Just as in the first album, Spanish Fly contains a ballad that went to the top, Someone to Love Me for Me.  This song, a duet between Lisa Lisa and members of Full Force, speaks of the difficulty successful people have in finding someone to love them for who they are and not for their fame: "And if I want satisfaction / I can have anyone that I see / But why should I settle for less / When I need you to love me for me."  The song comes to a close just after Lisa Lisa offers us a message about real love: "Well, I would like to say to all the lovers of the world - If you are in love with someone, I mean really in love with someone, make sure that you hold on to that person.  Make sure that person loves you for who you are and not for the materialistic things that surround you."  I think this song became so successful not just because of the power of Lisa Lisa's vocals on the track, but for the message the lyrics contain which can anyone could relate to.

            Following this ballad is a poppy tune, I Promise You, in which Lisa Lisa and Spanador present themselves as new lovers who promise each other the world in their relationship.  A Fool Is Born Everyday is a warning to all those looking for love in all the wrong places.  This is the first song in which some of Lisa Lisa's heritage comes into play with the teeniest bit of Spanish in the lyrics.

            Up next is another hit, Lost in Emotion featuring memorable keys and percussion.  Here, Lisa Lisa finds herself possibly falling for someone, opening herself up to them and telling them things she doesn't even tell her best friends.  Could it be that she's falling in love?  The last song on the album is Playing with Fire, a harder track in which Lisa Lisa warns off a potential suitor.

            Basically, this album has eight songs, despite its ten track length.  The fifth and tenth track are just silly talk used as time filler...a waste of time, if you ask me.  It's nice that the band had fun making the album and were able to clown around a bit, but I would have preferred one or two more tracks of song than two tracks of silliness.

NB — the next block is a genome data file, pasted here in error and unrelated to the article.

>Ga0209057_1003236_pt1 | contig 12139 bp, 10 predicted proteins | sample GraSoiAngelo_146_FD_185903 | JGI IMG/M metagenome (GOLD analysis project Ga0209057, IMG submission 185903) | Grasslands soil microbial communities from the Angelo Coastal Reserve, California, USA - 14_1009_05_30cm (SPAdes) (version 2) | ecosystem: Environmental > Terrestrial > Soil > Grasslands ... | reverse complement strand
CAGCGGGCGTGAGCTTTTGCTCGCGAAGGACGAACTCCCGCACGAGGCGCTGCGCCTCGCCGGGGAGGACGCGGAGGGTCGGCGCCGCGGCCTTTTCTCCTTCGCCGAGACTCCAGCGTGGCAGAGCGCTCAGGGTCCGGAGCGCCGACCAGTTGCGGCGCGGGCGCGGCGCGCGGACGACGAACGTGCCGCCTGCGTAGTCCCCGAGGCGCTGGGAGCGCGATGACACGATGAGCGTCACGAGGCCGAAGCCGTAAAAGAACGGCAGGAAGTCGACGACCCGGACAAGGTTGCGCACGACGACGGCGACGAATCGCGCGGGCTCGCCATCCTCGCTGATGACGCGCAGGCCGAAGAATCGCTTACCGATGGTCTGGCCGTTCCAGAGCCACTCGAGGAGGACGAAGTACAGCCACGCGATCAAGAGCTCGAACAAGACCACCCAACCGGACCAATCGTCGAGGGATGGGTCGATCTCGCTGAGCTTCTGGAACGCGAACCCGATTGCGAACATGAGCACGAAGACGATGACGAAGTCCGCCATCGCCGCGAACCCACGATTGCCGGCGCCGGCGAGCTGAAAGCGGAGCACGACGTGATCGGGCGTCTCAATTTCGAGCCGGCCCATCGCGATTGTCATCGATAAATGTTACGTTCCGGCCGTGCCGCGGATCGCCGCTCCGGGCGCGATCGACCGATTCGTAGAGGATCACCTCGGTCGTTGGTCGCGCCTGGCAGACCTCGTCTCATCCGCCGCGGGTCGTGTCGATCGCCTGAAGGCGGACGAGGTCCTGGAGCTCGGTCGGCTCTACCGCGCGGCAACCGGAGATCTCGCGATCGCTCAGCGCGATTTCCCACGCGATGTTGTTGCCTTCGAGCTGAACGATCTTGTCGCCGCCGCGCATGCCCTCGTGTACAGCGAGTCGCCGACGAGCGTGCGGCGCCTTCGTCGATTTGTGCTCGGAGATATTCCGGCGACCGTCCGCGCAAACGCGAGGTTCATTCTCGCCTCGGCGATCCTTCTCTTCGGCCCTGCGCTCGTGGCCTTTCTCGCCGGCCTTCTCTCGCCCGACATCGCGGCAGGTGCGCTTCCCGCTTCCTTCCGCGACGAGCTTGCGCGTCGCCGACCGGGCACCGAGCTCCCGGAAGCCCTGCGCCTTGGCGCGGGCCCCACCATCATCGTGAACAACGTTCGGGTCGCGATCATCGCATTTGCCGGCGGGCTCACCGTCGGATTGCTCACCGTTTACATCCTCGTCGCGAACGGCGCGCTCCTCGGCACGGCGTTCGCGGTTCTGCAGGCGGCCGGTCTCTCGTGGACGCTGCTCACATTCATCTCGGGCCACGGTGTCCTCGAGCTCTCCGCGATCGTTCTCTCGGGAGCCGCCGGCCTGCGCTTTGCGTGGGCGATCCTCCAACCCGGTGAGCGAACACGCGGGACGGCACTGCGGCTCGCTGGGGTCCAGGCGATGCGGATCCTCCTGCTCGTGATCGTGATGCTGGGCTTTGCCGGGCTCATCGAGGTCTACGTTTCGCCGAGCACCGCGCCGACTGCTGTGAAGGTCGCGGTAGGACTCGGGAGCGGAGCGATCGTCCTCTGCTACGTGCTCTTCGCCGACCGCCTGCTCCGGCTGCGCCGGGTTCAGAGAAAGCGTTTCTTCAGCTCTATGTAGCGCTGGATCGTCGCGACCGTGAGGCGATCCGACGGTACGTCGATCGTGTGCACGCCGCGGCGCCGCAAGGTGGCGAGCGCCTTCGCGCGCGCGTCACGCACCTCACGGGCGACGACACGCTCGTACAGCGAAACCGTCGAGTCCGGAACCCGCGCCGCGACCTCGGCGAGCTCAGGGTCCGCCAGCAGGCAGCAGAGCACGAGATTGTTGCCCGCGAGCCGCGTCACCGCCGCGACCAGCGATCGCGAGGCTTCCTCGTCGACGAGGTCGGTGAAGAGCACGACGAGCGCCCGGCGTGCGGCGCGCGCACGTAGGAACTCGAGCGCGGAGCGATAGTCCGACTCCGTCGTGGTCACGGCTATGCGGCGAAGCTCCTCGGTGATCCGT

Although Spanish Fly is not as raw and beat-oriented as their first album, it contributed to Lisa Lisa and Cult Jam's fan base by appealing to a larger spectrum of listeners.  Lisa Lisa shows off some new talents by rapping a bit and Spanador shows he has some vocal talent in addition to his guitar riffs.  There is a lot more harmonization present in this album as well.  And if you listen carefully to the lyrics, you will catch snippets of lines from songs on the first album, perhaps a nod toward that album's success.
 

 

Straight Outta Hell's Kitchen


            I don't know how I missed out on Lisa Lisa and Cult Jam's third album, Straight to the Sky, but I found their fourth (and last on the Columbia label), Straight Outta Hell's Kitchen by accident.  I had been searching through CDs, literally stumbled on this 1991 release and snatched it up.  Unfortunately, although it had some promising tracks, I found I wasn't to hot for this album.  I think it's because the musical style of the band had changed to fit the 90s.  The music was slower with more sampling (like a snippet of Body Rock from K7 1993 album Swing Batta Swing) to coincide with the styles of Taylor Dane, Salt-N-Peppa, Samantha Fox, etc.